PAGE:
May 27, 1987 I am today signing H.R. 1157, a bill entitled the Farm Disaster Assistance Act of 1987. This bill would establish an acreage diversion program that waives the requirement to plant at least 50 percent of a producer's 1987 permitted winter wheat acreage, where adverse weather prevented planting, in order for a farmer to receive deficiency payments with respect to 92 percent of his acreage. This same requirement would also be waived with respect to producers of 1987 crops of feed grains, wheat, upland cotton, and rice who are unable to plant their 1987 crop because of residual damage from 1986 natural disasters.
The bill would also: (1) make full payment to producers who have not been fully indemnified for losses due to natural disasters in 1986 because of the inadequacy of the $400 million appropriated for it; (2) increase the acreage that would be taken into consideration when making prevented planting payments for the 1986 crops of soybeans, peanuts, sugar beets, and sugarcane; (3) require computation of upland cotton losses to take into account quality losses in estimating total losses required to qualify for payments with respect to the 1986 crop; and (4) require indemnification of certain producers of hay, straw, apples, and other commodities whose 1986 crop was lost due to bad weather.
In addition, a number of amendments broaden the coverage of H.R. 1157 beyond disaster provisions. These amendments include a discretionary loan program for sunflower seeds and a requirement that if marketing loan programs are not established for wheat, feed grains, and soybeans for 1987 before enactment of H.R. 1157, the Secretary of Agriculture must prepare a study of these marketing loans.
It should be clearly understood that I do not favor the enrolled bill's acreage diversion provisions even though they embrace the concept of a legislative proposal, known as the ``0 - 92'' proposal, that my administration submitted to the Congress earlier this year. Our ``0 - 92'' proposal, covering 1988 - 1990 crops, would sever the link requiring a farmer to plant a crop of wheat, feed grains, upland cotton, or rice in order to receive deficiency payments. Repealing this requirement would be a major step towards reducing Federal interference in farmers' decisions regarding how much land they devote to crop production and which crops they plant. These decisions should be made by farmers, based on market forces, and not by the Federal Government. Our proposal would do that. It would also reduce the current incentives for crop overproduction, which currently are grown with the virtual certainty they will be purchased by the Federal Government under the farm price support programs. Eliminating this overproduction would save $1.8 billion over the next 5 years. The enrolled bill's provisions are narrower in scope because they apply only to 1987 crops that could not be planted because of poor weather in 1986.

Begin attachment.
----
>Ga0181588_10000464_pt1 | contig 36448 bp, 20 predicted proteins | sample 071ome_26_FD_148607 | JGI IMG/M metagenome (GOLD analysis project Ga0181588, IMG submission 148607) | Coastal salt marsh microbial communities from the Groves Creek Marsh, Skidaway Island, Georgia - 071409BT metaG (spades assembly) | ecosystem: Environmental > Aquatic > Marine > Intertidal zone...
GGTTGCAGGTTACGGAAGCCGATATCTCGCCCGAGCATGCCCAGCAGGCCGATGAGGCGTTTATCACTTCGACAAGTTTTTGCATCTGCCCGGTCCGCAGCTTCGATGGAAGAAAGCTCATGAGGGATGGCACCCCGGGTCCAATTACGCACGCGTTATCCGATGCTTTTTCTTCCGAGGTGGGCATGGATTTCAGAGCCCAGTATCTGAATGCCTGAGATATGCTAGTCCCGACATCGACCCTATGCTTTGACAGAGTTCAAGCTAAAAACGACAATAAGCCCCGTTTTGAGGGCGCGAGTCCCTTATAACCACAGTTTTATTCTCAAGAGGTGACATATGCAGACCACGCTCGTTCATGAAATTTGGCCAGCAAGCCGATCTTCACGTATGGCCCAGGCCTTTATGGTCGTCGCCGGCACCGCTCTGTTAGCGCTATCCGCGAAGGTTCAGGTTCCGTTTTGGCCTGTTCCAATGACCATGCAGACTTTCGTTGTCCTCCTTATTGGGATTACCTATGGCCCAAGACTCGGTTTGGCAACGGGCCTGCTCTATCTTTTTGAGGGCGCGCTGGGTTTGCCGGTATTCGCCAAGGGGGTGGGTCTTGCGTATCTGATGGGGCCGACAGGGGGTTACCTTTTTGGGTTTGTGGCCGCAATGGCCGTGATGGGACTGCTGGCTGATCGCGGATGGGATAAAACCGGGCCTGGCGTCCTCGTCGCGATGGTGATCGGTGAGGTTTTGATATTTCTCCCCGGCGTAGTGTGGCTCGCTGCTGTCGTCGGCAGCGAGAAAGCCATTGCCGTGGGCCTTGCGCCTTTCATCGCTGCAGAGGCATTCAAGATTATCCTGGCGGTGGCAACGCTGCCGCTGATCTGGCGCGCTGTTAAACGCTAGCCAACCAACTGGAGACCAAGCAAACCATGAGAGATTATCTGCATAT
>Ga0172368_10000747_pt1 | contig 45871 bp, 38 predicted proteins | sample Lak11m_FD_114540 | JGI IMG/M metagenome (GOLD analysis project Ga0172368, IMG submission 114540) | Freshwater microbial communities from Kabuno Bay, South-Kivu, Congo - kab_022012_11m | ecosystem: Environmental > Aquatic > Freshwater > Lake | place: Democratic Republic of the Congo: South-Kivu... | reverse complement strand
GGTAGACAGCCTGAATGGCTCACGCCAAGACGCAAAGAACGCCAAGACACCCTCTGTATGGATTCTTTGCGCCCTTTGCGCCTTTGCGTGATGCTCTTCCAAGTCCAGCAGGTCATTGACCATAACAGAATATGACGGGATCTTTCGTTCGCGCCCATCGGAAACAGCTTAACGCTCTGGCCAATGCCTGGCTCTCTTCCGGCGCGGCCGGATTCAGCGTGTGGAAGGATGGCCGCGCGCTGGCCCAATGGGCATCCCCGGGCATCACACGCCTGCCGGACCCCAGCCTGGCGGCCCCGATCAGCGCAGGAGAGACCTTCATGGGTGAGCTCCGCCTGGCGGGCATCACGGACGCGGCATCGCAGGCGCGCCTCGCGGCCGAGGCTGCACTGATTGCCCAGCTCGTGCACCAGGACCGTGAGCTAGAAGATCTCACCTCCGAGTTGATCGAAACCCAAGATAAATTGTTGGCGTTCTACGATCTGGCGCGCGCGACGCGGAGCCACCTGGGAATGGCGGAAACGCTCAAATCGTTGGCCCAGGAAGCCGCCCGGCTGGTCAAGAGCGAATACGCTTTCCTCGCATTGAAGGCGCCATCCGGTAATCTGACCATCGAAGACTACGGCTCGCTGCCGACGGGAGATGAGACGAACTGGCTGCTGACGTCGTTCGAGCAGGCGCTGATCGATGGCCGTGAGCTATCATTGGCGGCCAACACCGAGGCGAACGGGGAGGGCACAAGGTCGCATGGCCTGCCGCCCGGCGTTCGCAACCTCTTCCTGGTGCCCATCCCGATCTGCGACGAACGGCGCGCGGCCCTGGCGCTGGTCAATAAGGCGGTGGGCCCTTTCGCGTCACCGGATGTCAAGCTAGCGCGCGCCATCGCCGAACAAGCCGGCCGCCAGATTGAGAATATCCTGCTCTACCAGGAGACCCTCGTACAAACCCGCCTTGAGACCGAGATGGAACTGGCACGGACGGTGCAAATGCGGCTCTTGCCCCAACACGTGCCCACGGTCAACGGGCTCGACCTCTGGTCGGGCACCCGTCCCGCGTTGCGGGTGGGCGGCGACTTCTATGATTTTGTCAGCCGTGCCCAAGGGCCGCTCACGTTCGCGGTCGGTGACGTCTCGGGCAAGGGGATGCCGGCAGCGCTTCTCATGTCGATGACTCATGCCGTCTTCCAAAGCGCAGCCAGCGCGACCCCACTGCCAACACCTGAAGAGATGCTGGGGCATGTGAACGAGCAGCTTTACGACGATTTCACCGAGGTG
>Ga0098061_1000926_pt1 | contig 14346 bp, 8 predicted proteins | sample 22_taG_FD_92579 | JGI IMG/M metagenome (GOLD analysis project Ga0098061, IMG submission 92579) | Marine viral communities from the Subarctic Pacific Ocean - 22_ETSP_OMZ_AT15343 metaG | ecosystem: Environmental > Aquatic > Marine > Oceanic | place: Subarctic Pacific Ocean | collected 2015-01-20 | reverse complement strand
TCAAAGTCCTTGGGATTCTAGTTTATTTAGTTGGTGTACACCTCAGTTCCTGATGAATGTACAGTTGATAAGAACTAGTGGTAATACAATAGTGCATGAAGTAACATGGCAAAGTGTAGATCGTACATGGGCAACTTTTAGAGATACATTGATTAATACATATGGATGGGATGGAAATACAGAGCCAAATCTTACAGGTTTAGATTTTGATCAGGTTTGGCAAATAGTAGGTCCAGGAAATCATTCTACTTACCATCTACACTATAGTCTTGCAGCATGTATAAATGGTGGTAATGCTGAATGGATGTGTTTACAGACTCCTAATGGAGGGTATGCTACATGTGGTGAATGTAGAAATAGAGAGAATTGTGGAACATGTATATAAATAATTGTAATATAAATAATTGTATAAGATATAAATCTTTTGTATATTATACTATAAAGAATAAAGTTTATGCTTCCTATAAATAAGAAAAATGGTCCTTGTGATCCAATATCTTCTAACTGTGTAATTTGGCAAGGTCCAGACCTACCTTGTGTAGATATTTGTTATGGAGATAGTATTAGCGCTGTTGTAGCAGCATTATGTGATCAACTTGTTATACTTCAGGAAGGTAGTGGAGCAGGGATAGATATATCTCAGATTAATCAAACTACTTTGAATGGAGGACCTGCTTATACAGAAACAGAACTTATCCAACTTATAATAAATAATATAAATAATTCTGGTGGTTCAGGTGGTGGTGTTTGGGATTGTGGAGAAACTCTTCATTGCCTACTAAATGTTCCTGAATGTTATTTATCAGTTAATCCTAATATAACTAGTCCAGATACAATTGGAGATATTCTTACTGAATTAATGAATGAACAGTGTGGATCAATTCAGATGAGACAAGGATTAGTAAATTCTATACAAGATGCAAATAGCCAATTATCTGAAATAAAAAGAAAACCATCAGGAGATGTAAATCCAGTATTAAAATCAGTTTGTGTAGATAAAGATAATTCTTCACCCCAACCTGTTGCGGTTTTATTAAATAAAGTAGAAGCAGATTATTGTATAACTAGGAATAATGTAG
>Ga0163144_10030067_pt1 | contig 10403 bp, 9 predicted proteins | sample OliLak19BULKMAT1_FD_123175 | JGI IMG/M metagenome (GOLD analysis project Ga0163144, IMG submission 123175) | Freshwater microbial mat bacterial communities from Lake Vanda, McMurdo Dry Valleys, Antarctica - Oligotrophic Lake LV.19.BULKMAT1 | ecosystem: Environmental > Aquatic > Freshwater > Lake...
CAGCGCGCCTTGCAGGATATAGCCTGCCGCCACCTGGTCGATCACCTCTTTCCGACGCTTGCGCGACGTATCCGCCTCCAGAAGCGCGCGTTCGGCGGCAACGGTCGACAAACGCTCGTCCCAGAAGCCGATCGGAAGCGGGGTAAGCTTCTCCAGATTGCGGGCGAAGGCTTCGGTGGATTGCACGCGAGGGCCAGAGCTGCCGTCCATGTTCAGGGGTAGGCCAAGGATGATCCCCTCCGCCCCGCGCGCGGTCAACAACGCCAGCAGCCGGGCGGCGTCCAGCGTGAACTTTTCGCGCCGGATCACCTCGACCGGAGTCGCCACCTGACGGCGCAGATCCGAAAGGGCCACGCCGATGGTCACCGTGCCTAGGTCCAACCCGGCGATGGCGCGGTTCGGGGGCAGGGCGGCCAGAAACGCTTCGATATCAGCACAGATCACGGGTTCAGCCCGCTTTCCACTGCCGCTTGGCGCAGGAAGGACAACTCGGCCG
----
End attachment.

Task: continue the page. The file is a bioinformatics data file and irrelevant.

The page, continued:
I am disappointed the Congress chose not to broaden the ``0 - 92'' provisions at this time. However, I am encouraged that during the debate on the conference report, sponsors of H.R. 1157 expressed support for expanding a ``paid diversion'' concept and indicated that a broadened ``0 - 92'' proposal ``has a lot of ramifications for the future.'' I intend to pursue these expressions of support and call upon the Congress to work with members of my administration to adopt not only a broadened ``0 - 92'' program, but the other commodity program reforms we have proposed.
I am opposed to the provision of H.R. 1157 that allows quality adjustments in the determination of losses caused by natural disasters with respect to upland cotton. To date, disaster payments have always been restricted to cases of reduced yield, or actual destruction, of crops -- to losses of quantity, rather than quality. The Department of Agriculture has advised me that it does not collect the data necessary to implement this sort of assistance, and that the provision therefore poses the very real risk of substantial abuse. This particular provision is limited to cotton and modest in scope; it should not serve as a precedent for future programs of similar assistance, lest we open up new opportunities for fraudulent abuse. I am also opposed to the provision that could broaden the 1986 disaster payments program. The administration will continue to encourage farmers to purchase crop insurance as the only reliable means for insuring against natural disasters. Finally, I am opposed to a new price support program for sunflowers at a time when we are trying to reduce government involvement in the agricultural sector and all data indicates chronic overcapacity in the sunflower processing area.
However, I do recognize the efforts of the bill managers to limit the scope of H.R. 1157 by preventing the addition of numerous amendments that threatened to further encumber our efforts to reduce Federal intrusion on what should be marketplace decisions. I urge the Congress to demonstrate fiscal responsibility and restraint by defeating efforts currently underway that would tamper with the way in which advance deficiency payments are made for grain crops.
Despite my reservations, I am approving H.R. 1157 in recognition of the serious crop losses that many farmers have suffered in the past year. These setbacks, experienced by some of our farmers, call for special consideration of their problem. In doing so, I once again urge the Congress to consider carefully and act favorably on my farm reform proposals. The current farm programs have increased the annual costs to the taxpayer from $4 billion to over $27 billion in only 8 years, with continued Federal control over production. They have not worked. The reforms I have proposed will, over the long term, do much to improve the condition of rural America while reducing the deficit.
Note: H.R. 1157, approved May 27, was assigned Public Law No. 100 - 45.